Berkeley letting cops use pepper spray on violent protesters
- For the first time in 20 years, Berkeley is allowing police officers to use pepper spray for crowd control as the city prepares for possibly violent riots at a Ben Shapiro event.
- Officers will only be allowed to use their pepper spray on those who commit acts of violence, which the city is hoping to prevent by prohibiting weapons and masks during Shapiro's speech.
The Berkeley Police Department has been authorised to use pepper spray as a crowd control weapon for the first time in 20 years as officers prepare for protests on Thursday night.
According to The Los Angeles Times, the Berkeley City Council approved the move in a 6-3 vote Tuesday, just two days before the University of California, Berkeley is scheduled to host popular conservative speaker Ben Shapiro, an event co-sponsored by organizations such as Young Americans for Freedom and the College Republicans, and just over a week ahead of another controversial event featuring Milo Yiannopoulos.
The decision, requested by Police Chief Andrew Greenwood, overturns a 1997 ban on the use of the chemical agent for crowd-control, and allows police to utilize the tool on protesters “who are committing acts of violence upon police or others.”
Despite the relaxation of restrictions, however, officers are still not allowed to spray protesters engaged in nonviolent behavior or disperse crowds.
Meanwhile, the city also announced a temporary prohibition on weapons at various parks during Shapiro’s speech, a precaution that failed to prevent an outbreak of Antifa violence at a previous demonstration in August.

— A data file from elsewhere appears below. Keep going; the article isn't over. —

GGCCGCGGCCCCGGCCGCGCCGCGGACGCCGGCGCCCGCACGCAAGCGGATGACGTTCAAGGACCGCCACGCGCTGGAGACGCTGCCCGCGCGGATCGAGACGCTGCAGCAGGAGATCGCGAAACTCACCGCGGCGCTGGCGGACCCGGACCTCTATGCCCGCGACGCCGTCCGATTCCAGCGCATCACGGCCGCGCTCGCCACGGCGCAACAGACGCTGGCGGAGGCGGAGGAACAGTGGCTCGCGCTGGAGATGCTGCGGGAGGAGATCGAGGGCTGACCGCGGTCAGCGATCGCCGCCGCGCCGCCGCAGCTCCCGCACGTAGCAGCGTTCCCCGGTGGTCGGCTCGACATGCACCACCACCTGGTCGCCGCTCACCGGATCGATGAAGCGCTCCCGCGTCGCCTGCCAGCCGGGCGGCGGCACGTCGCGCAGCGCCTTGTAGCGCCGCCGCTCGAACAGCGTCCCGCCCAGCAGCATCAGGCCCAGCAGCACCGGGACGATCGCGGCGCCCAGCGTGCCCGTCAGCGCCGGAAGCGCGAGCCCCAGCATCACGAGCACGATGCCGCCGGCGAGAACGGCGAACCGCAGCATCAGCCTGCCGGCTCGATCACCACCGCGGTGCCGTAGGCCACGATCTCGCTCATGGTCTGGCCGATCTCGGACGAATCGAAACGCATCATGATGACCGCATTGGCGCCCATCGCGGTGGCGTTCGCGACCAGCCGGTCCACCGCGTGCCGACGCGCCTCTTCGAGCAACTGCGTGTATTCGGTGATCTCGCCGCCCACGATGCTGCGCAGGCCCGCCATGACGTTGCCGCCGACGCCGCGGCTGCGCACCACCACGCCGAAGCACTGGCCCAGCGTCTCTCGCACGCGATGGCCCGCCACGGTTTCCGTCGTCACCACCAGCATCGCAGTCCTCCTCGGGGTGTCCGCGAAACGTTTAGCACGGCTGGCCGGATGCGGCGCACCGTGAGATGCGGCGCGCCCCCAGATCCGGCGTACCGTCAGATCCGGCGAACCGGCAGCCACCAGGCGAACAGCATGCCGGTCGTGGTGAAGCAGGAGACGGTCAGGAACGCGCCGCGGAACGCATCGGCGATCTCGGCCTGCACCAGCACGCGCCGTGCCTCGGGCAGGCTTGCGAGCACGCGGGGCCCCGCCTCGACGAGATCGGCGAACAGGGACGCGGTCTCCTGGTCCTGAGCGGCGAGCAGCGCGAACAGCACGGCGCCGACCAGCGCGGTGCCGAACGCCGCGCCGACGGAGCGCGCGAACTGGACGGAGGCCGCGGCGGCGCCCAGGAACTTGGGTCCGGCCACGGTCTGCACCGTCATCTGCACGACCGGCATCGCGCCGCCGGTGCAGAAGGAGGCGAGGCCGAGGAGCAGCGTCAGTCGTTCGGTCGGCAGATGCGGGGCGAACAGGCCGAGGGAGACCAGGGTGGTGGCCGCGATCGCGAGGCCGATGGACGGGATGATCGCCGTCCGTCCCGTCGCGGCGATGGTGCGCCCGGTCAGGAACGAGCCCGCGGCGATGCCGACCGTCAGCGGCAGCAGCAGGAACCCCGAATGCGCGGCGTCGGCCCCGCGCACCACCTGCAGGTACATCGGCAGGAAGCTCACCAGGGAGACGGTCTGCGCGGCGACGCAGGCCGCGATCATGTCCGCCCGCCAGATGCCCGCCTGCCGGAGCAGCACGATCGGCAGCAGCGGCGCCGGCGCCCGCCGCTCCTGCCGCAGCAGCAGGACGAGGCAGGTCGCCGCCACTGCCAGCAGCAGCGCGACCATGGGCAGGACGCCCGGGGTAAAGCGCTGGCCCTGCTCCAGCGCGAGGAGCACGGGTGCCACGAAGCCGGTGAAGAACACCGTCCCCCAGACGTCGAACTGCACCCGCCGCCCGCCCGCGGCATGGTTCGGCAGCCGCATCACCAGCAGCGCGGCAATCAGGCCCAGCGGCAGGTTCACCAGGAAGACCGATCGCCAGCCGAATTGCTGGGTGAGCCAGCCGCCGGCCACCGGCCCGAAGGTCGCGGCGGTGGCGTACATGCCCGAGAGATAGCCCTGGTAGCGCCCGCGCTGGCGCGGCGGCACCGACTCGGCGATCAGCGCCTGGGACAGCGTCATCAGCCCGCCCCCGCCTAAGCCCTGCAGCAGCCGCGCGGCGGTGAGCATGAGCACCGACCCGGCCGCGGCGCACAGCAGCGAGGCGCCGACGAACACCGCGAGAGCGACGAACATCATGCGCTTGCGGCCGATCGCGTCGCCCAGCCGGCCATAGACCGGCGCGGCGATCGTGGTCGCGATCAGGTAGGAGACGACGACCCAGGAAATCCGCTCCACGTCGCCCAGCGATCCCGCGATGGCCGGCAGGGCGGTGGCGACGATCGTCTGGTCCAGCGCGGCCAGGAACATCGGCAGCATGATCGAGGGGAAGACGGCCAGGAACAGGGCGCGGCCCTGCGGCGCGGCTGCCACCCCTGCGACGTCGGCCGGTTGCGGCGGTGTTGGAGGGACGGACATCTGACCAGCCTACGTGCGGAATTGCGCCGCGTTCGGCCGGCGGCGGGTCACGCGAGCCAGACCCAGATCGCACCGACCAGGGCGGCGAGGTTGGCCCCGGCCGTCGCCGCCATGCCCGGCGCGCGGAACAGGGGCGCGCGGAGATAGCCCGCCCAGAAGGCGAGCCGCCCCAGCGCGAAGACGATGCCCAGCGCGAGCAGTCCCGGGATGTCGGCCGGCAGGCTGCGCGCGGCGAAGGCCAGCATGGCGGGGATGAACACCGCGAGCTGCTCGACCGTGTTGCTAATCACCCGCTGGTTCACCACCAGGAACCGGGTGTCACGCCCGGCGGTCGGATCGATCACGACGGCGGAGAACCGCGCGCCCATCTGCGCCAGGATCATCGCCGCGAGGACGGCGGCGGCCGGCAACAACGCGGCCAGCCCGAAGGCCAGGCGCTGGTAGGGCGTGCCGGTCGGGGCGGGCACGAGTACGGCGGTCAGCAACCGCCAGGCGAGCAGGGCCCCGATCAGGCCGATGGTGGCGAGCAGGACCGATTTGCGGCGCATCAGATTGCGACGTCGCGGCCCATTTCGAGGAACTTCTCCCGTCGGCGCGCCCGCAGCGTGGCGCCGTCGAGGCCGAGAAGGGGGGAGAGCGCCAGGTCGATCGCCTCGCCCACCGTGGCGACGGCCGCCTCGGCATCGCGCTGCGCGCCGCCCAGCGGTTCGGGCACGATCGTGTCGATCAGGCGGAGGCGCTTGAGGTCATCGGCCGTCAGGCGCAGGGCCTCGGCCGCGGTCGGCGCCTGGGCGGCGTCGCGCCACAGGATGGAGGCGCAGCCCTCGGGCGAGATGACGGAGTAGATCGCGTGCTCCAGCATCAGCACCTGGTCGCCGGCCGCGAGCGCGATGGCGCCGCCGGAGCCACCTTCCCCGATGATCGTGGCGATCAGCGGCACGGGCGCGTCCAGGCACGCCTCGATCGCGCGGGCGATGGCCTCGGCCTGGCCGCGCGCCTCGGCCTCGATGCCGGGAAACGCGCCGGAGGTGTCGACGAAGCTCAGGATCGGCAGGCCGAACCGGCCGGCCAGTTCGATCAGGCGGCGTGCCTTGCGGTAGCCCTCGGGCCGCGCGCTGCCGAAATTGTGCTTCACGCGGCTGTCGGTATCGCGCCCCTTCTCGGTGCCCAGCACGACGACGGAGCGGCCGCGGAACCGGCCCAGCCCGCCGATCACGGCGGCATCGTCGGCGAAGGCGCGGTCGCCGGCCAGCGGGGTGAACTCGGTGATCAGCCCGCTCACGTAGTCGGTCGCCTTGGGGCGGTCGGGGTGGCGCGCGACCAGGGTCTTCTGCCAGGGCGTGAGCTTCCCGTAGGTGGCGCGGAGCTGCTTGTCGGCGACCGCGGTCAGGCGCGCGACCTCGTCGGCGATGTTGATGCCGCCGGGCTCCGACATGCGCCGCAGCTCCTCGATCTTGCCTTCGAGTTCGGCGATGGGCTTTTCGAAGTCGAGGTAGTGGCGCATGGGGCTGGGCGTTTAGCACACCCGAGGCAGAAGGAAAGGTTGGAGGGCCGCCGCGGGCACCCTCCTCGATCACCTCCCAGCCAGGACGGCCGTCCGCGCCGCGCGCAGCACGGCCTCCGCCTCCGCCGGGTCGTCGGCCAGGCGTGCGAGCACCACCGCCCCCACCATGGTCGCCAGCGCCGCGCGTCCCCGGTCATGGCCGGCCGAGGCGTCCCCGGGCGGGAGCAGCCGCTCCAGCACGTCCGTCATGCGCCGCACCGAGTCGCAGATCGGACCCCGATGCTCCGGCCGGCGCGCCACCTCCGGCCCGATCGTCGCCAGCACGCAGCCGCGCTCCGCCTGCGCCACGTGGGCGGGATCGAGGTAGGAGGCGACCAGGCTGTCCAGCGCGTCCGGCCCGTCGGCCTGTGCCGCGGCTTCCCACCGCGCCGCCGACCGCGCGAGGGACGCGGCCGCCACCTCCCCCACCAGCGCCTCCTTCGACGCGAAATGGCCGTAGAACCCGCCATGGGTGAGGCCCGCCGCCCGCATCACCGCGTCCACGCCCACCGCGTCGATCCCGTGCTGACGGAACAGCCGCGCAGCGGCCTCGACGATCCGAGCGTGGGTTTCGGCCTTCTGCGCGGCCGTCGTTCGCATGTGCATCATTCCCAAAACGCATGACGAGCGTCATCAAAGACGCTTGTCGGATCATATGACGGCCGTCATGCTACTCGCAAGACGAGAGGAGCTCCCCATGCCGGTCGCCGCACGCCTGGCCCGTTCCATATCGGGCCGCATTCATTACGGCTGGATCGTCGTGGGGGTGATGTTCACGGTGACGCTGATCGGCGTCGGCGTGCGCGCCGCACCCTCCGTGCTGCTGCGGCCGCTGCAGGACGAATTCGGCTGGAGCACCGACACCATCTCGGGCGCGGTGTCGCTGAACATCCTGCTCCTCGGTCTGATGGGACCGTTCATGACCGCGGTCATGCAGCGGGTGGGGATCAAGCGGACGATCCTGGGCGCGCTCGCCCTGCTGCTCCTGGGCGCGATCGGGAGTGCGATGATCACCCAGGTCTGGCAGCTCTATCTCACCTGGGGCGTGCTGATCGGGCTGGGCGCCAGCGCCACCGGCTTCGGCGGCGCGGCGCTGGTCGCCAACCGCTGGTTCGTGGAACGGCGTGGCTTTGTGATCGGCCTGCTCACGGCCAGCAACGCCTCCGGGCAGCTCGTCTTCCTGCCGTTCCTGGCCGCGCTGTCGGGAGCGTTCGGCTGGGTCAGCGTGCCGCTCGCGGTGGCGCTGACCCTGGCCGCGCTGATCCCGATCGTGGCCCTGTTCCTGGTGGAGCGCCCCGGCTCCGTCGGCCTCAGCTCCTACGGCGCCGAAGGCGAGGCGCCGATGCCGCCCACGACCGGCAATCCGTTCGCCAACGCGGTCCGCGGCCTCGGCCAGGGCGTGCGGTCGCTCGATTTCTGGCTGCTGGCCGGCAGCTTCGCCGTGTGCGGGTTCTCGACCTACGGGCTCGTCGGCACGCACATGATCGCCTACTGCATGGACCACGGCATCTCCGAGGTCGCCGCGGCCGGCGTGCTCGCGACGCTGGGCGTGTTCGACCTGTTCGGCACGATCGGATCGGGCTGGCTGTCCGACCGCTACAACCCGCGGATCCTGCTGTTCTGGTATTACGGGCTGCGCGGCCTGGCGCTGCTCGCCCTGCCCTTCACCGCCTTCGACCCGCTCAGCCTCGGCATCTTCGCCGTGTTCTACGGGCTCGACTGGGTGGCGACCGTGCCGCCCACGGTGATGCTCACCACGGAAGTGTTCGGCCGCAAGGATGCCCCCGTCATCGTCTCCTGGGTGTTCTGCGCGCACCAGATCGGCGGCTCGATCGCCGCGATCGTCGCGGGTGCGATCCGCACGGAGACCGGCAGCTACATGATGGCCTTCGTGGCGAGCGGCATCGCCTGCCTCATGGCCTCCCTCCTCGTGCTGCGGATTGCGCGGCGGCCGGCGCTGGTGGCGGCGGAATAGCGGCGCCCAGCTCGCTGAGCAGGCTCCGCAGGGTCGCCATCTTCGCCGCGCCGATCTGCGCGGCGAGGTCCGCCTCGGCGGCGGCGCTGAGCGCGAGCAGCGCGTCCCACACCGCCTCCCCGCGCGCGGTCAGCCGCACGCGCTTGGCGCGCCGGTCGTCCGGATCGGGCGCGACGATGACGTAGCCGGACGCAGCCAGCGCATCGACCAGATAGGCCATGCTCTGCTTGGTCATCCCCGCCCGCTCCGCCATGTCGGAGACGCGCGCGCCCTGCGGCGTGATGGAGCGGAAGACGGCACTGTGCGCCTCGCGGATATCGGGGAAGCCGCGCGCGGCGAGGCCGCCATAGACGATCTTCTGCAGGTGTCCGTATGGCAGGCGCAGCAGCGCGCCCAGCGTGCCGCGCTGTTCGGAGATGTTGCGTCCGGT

“To ensure the peaceful expression of free speech, the City of Berkeley will temporarily prohibit sticks, pipes, poles and anything else that can be used for a ‘riot’ on Thursday, September 14 at three city parks,” the city said in a statement.
“In addition, there will also be temporary rules prohibiting various weapons on streets and sidewalks within a defined area,” it added, warning that “anyone violating these rules will be subject to citation and arrest.”
In an attempt to further prevent a wave of violent riots that spread through Berkeley in response to a scheduled talk by Yiannopoulos earlier this year, the city also banned clothing accessories that may cover a protester’s face and established a formidable security perimeter around Shapiro’s venue.
“Wearing of a mask, scarf, bandana, or any other accessory or item that covers or partially covers the face and shields the wearer's face from view, or partially from view, is prohibited in Civic Center Park, Willard Park, and Ohlone Park on September 14, except for coverings worn due to religious beliefs, practices or observances,” the city decreed.
According to The Associated Press, Greenwood pledged to make "very strong, rapid arrests" of anyone who is wearing a mask or is in possession of weapons.
Berkeley Mayor Jesse Arreguin—who had previously called on UC-Berkeley to cancel its upcoming “free speech week” due to the threat of violent protests—endorsed the proposal to allow officers to use pepper spray, but sought to downplay the threat posed by Antifa groups.
“We have seen extremists on the left and right in our city,” Arreguin said. “We need to make sure violence is not allowed.”
Follow the author of this article on Twitter: @nikvofficial